Saqib adds that he is fortunate to practice with many past and present professionals.

These include the likes of Tom Ford (ENG), Hamza Akbar (PAK), Mark Joyce (ENG), Mitchell Mann (ENG), Adrian Gunnell (ENG) and Andy Lee (HKG).

Playing at various academies, Saqib recognises that it is all about the “mind.”

Achievements and Victories

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As with most amateur snooker players Saqib Nasir has had a few successes under his belt. Saqib modestly pinpoints the 2014/15 English Ranking Series as his first tournament win.

At the age of twenty-two, he beat former English snooker player Michael Wild 5-2 in London to pocket £400.

He went on to pull a big upset, defeating six-times crucible finalist Jimmy White 5-4. Highlighting the famous win against the Whirlwind, Saqib says:

“I thought okay I’m playing Jimmy. He’s like a crowd pleaser? He’s like one of the biggest people’s fans.

“So I thought there’s more expectations on him. I just relaxed and played my game and I thought I can beat him. I had the belief in myself.”

Saqib has also reached the latter stages of PTC (Players Tour Championship) snooker tournaments.

Earlier, he even made it to the England Under-21’s final. He came second best to 2020 World Snooker Championship runner-up Kyren Wilson (ENG).

He also has a high break of 137 during his 4-0 triumph over Andrew Millard (ENG) in Round 3 of Q School 1 (2015).

With Saqib making changes to his cue action and playing more naturally, he has the potential to improve further and succeed.

Q School Heartbreak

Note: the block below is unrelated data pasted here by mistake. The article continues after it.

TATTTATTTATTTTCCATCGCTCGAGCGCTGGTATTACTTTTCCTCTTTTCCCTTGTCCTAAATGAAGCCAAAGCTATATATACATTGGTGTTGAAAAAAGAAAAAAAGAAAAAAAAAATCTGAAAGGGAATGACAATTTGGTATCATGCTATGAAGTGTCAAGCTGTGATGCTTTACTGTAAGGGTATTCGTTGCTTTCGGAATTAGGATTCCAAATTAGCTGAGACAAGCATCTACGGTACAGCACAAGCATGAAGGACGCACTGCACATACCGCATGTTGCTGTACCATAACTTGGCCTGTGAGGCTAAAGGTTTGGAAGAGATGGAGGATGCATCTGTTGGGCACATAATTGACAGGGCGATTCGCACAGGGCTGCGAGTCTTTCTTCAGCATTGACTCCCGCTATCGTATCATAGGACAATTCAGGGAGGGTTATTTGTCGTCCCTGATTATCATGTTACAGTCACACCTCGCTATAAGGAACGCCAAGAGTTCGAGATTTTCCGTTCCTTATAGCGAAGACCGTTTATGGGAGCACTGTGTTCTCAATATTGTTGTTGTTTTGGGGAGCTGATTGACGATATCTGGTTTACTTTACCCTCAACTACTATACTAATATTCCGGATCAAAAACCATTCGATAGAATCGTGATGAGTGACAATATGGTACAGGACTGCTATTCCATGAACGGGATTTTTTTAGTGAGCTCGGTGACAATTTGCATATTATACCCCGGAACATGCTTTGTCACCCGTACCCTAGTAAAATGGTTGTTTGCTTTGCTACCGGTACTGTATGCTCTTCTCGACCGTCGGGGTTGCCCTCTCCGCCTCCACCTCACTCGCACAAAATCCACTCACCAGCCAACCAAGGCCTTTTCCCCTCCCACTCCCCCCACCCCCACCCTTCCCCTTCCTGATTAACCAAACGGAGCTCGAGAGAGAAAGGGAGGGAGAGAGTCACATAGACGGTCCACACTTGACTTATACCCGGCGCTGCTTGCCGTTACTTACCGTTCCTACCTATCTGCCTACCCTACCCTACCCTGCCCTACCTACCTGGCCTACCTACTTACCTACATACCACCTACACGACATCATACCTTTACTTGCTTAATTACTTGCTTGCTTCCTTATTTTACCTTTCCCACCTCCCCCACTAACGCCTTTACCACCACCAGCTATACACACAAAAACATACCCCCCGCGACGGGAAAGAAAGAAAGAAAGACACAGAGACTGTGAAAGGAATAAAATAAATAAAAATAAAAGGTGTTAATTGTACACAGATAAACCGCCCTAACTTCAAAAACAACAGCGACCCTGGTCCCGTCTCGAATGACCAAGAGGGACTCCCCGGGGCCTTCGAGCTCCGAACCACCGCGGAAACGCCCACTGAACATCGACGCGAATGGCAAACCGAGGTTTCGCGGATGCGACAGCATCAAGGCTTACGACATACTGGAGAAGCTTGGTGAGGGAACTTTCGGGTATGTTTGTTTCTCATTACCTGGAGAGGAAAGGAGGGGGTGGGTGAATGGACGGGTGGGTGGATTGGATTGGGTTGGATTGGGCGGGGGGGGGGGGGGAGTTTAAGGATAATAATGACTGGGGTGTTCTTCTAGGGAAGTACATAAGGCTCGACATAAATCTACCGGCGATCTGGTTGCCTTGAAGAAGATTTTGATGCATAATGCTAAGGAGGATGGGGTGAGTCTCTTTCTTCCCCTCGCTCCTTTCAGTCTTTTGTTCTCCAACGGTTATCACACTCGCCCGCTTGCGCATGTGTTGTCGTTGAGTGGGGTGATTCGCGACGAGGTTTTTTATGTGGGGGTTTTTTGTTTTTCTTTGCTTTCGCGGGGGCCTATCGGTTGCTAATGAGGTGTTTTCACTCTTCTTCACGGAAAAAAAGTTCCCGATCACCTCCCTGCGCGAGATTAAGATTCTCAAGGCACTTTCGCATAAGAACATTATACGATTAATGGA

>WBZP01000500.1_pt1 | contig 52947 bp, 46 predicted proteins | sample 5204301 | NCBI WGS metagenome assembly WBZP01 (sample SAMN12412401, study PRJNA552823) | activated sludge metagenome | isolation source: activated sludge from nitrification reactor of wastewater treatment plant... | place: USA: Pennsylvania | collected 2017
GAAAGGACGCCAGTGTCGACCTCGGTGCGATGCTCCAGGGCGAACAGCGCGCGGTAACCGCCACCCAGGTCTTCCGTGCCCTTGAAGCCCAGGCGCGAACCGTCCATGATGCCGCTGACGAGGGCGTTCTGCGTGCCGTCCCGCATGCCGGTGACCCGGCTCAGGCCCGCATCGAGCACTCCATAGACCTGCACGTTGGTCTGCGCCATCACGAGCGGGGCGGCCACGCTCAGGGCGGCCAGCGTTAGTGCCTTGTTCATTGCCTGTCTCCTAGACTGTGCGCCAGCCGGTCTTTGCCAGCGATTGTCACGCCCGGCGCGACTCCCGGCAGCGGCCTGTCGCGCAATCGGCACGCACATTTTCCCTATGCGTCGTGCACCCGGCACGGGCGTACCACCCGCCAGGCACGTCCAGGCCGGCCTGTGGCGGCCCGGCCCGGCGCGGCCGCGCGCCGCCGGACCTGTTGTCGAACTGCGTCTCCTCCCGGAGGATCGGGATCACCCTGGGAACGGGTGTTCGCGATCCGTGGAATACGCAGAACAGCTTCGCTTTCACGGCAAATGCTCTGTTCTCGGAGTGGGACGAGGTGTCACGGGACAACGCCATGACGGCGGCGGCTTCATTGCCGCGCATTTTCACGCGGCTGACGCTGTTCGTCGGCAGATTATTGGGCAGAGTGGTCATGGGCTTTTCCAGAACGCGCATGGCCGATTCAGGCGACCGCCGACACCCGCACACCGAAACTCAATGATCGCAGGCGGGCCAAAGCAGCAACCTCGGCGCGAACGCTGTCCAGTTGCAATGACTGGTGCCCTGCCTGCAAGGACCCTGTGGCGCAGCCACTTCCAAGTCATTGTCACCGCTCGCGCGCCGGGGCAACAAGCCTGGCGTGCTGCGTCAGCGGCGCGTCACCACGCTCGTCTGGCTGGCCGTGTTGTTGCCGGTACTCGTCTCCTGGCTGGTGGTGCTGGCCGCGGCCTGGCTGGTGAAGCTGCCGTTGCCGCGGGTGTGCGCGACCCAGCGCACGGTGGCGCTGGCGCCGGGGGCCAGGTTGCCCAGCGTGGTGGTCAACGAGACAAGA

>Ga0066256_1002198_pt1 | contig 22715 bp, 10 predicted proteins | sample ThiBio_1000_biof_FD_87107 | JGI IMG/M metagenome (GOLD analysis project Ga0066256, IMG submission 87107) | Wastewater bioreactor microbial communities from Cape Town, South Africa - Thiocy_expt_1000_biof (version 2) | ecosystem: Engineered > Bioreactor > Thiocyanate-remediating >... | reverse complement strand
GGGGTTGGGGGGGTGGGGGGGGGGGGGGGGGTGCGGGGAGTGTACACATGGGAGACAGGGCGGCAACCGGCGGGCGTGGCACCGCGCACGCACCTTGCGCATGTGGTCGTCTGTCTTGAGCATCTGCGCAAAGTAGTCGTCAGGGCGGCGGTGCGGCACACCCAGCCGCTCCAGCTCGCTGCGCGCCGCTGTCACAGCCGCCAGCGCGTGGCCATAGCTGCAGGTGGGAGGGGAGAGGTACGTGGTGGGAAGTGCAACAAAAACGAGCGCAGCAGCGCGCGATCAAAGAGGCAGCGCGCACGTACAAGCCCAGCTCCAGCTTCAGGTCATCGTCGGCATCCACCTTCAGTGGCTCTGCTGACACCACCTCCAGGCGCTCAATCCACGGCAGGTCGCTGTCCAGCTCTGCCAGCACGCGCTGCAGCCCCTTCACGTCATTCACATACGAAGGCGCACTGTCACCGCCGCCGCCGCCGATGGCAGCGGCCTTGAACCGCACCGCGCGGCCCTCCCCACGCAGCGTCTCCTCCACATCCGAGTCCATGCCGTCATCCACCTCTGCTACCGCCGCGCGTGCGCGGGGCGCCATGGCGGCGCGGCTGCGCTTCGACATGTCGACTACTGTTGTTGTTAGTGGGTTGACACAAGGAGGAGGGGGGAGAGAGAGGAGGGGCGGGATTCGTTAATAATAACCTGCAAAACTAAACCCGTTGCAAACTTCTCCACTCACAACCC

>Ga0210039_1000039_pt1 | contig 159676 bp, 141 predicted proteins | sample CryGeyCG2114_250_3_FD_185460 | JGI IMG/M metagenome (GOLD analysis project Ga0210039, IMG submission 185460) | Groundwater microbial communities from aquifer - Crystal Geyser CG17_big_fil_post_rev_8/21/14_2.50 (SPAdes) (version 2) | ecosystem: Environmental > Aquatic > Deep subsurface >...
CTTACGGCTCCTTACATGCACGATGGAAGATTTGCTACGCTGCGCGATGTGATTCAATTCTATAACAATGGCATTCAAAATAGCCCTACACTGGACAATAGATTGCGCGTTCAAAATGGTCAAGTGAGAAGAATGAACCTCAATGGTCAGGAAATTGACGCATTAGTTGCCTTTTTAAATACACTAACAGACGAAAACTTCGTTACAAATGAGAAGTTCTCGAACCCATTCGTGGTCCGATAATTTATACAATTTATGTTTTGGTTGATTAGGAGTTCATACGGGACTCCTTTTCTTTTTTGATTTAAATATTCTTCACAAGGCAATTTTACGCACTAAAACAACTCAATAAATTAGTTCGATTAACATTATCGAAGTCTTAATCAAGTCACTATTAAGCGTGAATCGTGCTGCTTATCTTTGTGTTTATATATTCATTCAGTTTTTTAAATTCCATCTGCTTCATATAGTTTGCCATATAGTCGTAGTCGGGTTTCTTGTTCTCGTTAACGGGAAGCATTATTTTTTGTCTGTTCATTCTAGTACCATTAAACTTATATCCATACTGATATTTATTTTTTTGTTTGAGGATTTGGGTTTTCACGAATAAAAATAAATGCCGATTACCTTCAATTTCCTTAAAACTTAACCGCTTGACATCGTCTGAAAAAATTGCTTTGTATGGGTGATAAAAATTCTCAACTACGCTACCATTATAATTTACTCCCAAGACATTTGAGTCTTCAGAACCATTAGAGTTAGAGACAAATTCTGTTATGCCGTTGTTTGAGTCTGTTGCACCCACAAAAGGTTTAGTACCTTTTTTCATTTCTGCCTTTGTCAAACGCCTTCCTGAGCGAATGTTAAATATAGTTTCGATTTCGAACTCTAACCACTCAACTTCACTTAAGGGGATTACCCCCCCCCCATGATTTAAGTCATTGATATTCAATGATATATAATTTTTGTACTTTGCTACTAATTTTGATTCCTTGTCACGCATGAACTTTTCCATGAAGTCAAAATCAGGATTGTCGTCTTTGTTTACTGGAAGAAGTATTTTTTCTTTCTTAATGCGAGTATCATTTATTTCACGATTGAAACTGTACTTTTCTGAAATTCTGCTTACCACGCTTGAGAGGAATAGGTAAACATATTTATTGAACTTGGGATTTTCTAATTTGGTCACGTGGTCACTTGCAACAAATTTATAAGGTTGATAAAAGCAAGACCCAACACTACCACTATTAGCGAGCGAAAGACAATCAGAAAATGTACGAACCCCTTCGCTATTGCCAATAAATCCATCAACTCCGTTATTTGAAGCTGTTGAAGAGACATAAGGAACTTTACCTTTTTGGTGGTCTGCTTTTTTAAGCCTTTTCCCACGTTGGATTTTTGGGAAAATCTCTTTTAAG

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Saqib Nasir has gone into Q School continuously since 2011, with him getting better every outing.

During 2020, he was “so near and yet so far.” He was two wins away from becoming a professional snooker player.

He lost to Zak Surety (ENG) 4-2 in Round 5 of Event 2 on August 8, 2020. Saqib confesses the experience of Q School is quite challenging:

“It’s really tough out there because it means a lot to every single person. So it is really tough, especially playing a short format – best of fives at the start and then playing best of sevens.

“I think you’ve got to be mentally strong and relaxed to get through, but you need a bit of luck as well at the same time. So it is a tough one, but hopefully, come back stronger.”

Reflecting on his emotions of just missing out in 2020, Saqib continues:

“I felt like I lost everything at the time. It’s a tough one to take.”

Outside of snooker, Saqib is very desi by nature. Saqib tells us that he likes Bollywood films, with Shah Rukh Khan, Salman Khan and John Abraham being his favourite actors.

Saqib also enjoys spicy food, with the chicken tikka masala tickling his taste buds.

Returning to Snooker, Saqib Nasir aims to practice hard, get his best game back and lay the foundation. He will be attempting Q School 2021, with the target of achieving professional status.

Faisal has creative experience in the fusion of media and communication and research which increase awareness of global issues in post-conflict, emerging and democratic societies. His life motto is: "persevere, for success is near..."